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United States v. Hernandez


November 6, 2009


The opinion of the court was delivered by: Jed S. Rakoff, U.S.D.J.


Upon consideration of the evidence submitted at the "Fatico" hearing held before the Court on September 23, 2009, and the pre- and post-hearing submissions by the parties, the Court finds that Jairo Gabriel Montoya Hernandez was an "organizer or leader" of criminal activity under Section 3B1.1(a) of the U.S. Sentencing Guidelines (the "Guidelines"), and is not eligible for "safety valve" relief pursuant to 18 U.S.C. § 3553(f) and Section 5C1.2 of the Guidelines. The findings of fact and conclusions of law supporting these rulings are set forth below.

Section 3B1.1 of the Guidelines mandates increasing the defendant's offense level by four levels if the defendant "was an organizer or leader of a criminal activity that involved five or more participants or was otherwise extensive," or by three levels if the defendant was "a manager or supervisor (but not an organizer or leader)" of such criminal activity. The application notes to this section further specify that the defendant need organize, lead, manage, or supervise only one other participant in order for the respective enhancements to apply. See U.S.S.G. § 3B1.1 app. note 2; accord United States v. Zichettello, 208 F.3d 72, 107 (2d Cir. 2000).

"A defendant acts as a 'manager or supervisor' of a criminal enterprise involving at least five participants if he 'exercise[s] some degree of control over others involved in the commission of the offense' or 'play[s] a significant role in the decision to recruit or to supervise lower-level participants.'" United States v. Payne, 63 F.3d 1200, 1212 (2d Cir. 1995) (citations omitted; alterations in original). Relatedly, the four-point "organizer or leader" enhancement requires consideration of "the degree of discretion exercised by [the defendant], the nature and degree of his participation in planning or organizing the offense, and the degree of control and authority exercised over the other members of the conspiracy." United States v. Si Lu Tian, 339 F.3d 143, 157 (2d Cir. 2003) (internal quotation marks omitted). Factors supporting this four-level leadership enhancement include, for example, recruiting accomplices, see id. at 157, and collecting and disbursing drug proceeds, see United States v. Valdez, 16 F.3d 1324, 1355 (2d Cir. 1994). See also U.S.S.G. § 3B1.1 app. note 4 ("Factors the court should consider include the exercise of decision making authority, the nature of participation in the commission of the offense, the recruitment of accomplices, the claimed right to a larger share of the fruits of the crime, the degree of participation in planning or organizing the offense, the nature and scope of the illegal activity, and the degree of control and authority exercised over others. There can, of course, be more than one person who qualifies as a leader or organizer of a criminal association or conspiracy.").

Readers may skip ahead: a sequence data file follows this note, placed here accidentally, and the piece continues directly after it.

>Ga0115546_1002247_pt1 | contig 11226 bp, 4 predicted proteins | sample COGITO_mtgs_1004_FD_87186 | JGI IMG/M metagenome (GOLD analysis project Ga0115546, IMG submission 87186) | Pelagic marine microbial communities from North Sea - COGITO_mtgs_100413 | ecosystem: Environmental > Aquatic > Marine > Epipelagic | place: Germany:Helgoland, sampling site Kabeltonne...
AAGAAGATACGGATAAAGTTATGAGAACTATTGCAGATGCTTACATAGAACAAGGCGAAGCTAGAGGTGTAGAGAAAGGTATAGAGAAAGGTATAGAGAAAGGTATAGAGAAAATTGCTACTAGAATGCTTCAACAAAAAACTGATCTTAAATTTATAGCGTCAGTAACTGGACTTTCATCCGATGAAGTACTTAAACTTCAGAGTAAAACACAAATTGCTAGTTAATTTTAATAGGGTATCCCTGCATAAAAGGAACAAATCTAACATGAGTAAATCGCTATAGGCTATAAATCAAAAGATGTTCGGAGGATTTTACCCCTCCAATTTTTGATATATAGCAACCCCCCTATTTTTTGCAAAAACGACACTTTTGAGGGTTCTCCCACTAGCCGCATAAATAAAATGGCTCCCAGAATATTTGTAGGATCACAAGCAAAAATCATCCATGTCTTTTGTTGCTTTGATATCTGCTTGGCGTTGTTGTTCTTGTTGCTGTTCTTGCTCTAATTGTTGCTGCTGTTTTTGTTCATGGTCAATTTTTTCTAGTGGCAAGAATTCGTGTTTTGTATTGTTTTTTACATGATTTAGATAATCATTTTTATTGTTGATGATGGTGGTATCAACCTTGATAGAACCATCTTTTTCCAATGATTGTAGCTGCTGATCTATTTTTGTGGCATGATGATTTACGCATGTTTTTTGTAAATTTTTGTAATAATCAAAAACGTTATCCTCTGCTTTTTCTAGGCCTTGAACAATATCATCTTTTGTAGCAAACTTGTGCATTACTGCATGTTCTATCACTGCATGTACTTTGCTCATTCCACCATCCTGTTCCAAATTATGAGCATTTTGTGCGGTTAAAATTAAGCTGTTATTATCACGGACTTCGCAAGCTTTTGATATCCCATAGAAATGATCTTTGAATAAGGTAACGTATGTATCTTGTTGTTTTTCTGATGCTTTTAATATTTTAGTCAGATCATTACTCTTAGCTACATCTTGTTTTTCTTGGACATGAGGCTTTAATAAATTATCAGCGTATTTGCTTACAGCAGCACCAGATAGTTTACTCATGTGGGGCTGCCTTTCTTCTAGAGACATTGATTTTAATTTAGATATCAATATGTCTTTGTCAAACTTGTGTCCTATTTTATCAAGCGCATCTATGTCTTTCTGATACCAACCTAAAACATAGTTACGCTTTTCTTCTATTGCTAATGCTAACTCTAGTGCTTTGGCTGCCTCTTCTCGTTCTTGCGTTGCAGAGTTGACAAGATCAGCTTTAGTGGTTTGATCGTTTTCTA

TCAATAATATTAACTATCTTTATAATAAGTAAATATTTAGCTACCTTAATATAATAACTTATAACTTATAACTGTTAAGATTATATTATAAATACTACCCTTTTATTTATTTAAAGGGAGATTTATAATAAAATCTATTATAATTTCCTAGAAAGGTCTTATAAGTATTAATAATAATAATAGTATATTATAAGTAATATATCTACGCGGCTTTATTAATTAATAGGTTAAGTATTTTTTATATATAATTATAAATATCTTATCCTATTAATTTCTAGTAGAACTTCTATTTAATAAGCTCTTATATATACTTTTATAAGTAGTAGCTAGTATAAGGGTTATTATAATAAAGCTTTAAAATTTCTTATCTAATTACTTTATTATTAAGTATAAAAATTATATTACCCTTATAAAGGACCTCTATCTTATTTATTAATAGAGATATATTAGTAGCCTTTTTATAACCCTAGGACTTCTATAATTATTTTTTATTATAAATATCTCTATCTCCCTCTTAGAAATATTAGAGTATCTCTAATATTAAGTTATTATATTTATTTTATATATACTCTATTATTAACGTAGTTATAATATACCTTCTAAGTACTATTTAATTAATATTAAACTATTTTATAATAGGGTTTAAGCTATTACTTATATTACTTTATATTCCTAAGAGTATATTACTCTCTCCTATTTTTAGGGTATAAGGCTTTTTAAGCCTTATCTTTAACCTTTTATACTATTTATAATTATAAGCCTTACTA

The "safety valve" provisions of Title 18 of the United States Code permit the Court, in specified circumstances, to impose a sentence below an otherwise applicable mandatory minimum sentence. Safety valve relief may not be granted, however, when a defendant was an "organizer, leader, manager, or supervisor" as described in the Guidelines. See 18 U.S.C. § 3553(f)(4); U.S.S.G. § 5C1.2(a)(4).

The instant Fatico hearing arose following a series of insistent but convoluted requests made by the defendant to this Court after he entered his guilty plea (without a plea agreement) on January 21, 2009. In the months thereafter, defendant sent this Court a series of letters that, among other things, expressed dissatisfaction with his court-appointed counsel and requested a Fatico hearing for the purpose of showing his eligibility for safety valve treatment -- despite his counsel's belief that such a hearing would be inadvisable.*fn1 See, e.g., 5/18/09 & 6/8/09 Letters from Jairo G. Montoya Hernandez. Although defendant was unable to adduce evidence genuinely justifying substitution of his first appointed counsel, the Court nonetheless reluctantly agreed to defendant's request to substitute counsel since it would not disrupt the proceedings. After extensive discussion with his new court-appointed counsel, defendant seemingly decided to forego a Fatico hearing, see 8/27/09 Letter from Howard L. Jacobs, Esq., and a sentencing hearing was set for September 23, 2009. However, the day before the sentencing, defendant reconsidered again and requested that a Fatico hearing be held on the issue of his role in the conspiracy and eligibility for safety valve relief. 9/23/09 Fatico hearing tr. ("Tr.") at 2-3. Once again exercising great liberality on defendant's behalf, the Court agreed to hold a Fatico hearing on September 23, 2009.